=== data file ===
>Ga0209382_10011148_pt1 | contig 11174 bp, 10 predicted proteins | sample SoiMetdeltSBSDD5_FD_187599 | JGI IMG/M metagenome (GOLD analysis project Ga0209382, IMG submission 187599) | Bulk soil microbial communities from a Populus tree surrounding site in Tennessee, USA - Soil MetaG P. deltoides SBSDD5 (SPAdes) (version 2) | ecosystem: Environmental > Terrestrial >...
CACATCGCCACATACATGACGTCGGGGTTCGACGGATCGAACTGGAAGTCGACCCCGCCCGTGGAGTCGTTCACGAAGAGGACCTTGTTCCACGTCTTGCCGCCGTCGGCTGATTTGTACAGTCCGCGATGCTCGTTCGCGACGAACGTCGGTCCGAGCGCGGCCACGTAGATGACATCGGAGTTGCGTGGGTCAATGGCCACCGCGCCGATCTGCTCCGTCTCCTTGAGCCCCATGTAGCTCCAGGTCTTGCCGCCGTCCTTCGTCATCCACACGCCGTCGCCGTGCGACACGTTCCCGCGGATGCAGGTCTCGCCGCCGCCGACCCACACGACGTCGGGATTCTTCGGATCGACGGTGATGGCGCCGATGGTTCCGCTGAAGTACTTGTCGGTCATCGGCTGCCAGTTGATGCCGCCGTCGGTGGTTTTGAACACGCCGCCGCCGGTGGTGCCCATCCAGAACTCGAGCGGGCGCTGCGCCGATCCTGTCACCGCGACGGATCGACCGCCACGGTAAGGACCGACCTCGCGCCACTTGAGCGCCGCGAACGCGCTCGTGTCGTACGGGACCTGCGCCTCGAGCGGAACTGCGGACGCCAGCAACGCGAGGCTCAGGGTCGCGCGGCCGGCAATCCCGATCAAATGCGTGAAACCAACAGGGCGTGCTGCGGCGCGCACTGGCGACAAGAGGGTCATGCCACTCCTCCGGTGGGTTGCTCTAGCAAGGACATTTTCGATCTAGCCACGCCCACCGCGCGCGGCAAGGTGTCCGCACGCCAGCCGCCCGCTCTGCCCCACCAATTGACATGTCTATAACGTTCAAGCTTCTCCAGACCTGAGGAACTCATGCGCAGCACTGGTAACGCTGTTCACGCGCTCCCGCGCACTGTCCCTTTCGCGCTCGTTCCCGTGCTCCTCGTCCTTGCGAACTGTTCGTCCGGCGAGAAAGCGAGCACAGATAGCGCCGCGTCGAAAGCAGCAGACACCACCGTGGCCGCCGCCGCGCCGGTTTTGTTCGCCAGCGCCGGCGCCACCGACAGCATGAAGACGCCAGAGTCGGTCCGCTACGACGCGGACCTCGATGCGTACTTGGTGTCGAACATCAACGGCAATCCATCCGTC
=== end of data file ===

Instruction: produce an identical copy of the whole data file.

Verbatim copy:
>Ga0209382_10011148_pt1 | contig 11174 bp, 10 predicted proteins | sample SoiMetdeltSBSDD5_FD_187599 | JGI IMG/M metagenome (GOLD analysis project Ga0209382, IMG submission 187599) | Bulk soil microbial communities from a Populus tree surrounding site in Tennessee, USA - Soil MetaG P. deltoides SBSDD5 (SPAdes) (version 2) | ecosystem: Environmental > Terrestrial >...
CACATCGCCACATACATGACGTCGGGGTTCGACGGATCGAACTGGAAGTCGACCCCGCCCGTGGAGTCGTTCACGAAGAGGACCTTGTTCCACGTCTTGCCGCCGTCGGCTGATTTGTACAGTCCGCGATGCTCGTTCGCGACGAACGTCGGTCCGAGCGCGGCCACGTAGATGACATCGGAGTTGCGTGGGTCAATGGCCACCGCGCCGATCTGCTCCGTCTCCTTGAGCCCCATGTAGCTCCAGGTCTTGCCGCCGTCCTTCGTCATCCACACGCCGTCGCCGTGCGACACGTTCCCGCGGATGCAGGTCTCGCCGCCGCCGACCCACACGACGTCGGGATTCTTCGGATCGACGGTGATGGCGCCGATGGTTCCGCTGAAGTACTTGTCGGTCATCGGCTGCCAGTTGATGCCGCCGTCGGTGGTTTTGAACACGCCGCCGCCGGTGGTGCCCATCCAGAACTCGAGCGGGCGCTGCGCCGATCCTGTCACCGCGACGGATCGACCGCCACGGTAAGGACCGACCTCGCGCCACTTGAGCGCCGCGAACGCGCTCGTGTCGTACGGGACCTGCGCCTCGAGCGGAACTGCGGACGCCAGCAACGCGAGGCTCAGGGTCGCGCGGCCGGCAATCCCGATCAAATGCGTGAAACCAACAGGGCGTGCTGCGGCGCGCACTGGCGACAAGAGGGTCATGCCACTCCTCCGGTGGGTTGCTCTAGCAAGGACATTTTCGATCTAGCCACGCCCACCGCGCGCGGCAAGGTGTCCGCACGCCAGCCGCCCGCTCTGCCCCACCAATTGACATGTCTATAACGTTCAAGCTTCTCCAGACCTGAGGAACTCATGCGCAGCACTGGTAACGCTGTTCACGCGCTCCCGCGCACTGTCCCTTTCGCGCTCGTTCCCGTGCTCCTCGTCCTTGCGAACTGTTCGTCCGGCGAGAAAGCGAGCACAGATAGCGCCGCGTCGAAAGCAGCAGACACCACCGTGGCCGCCGCCGCGCCGGTTTTGTTCGCCAGCGCCGGCGCCACCGACAGCATGAAGACGCCAGAGTCGGTCCGCTACGACGCGGACCTCGATGCGTACTTGGTGTCGAACATCAACGGCAATCCATCCGTC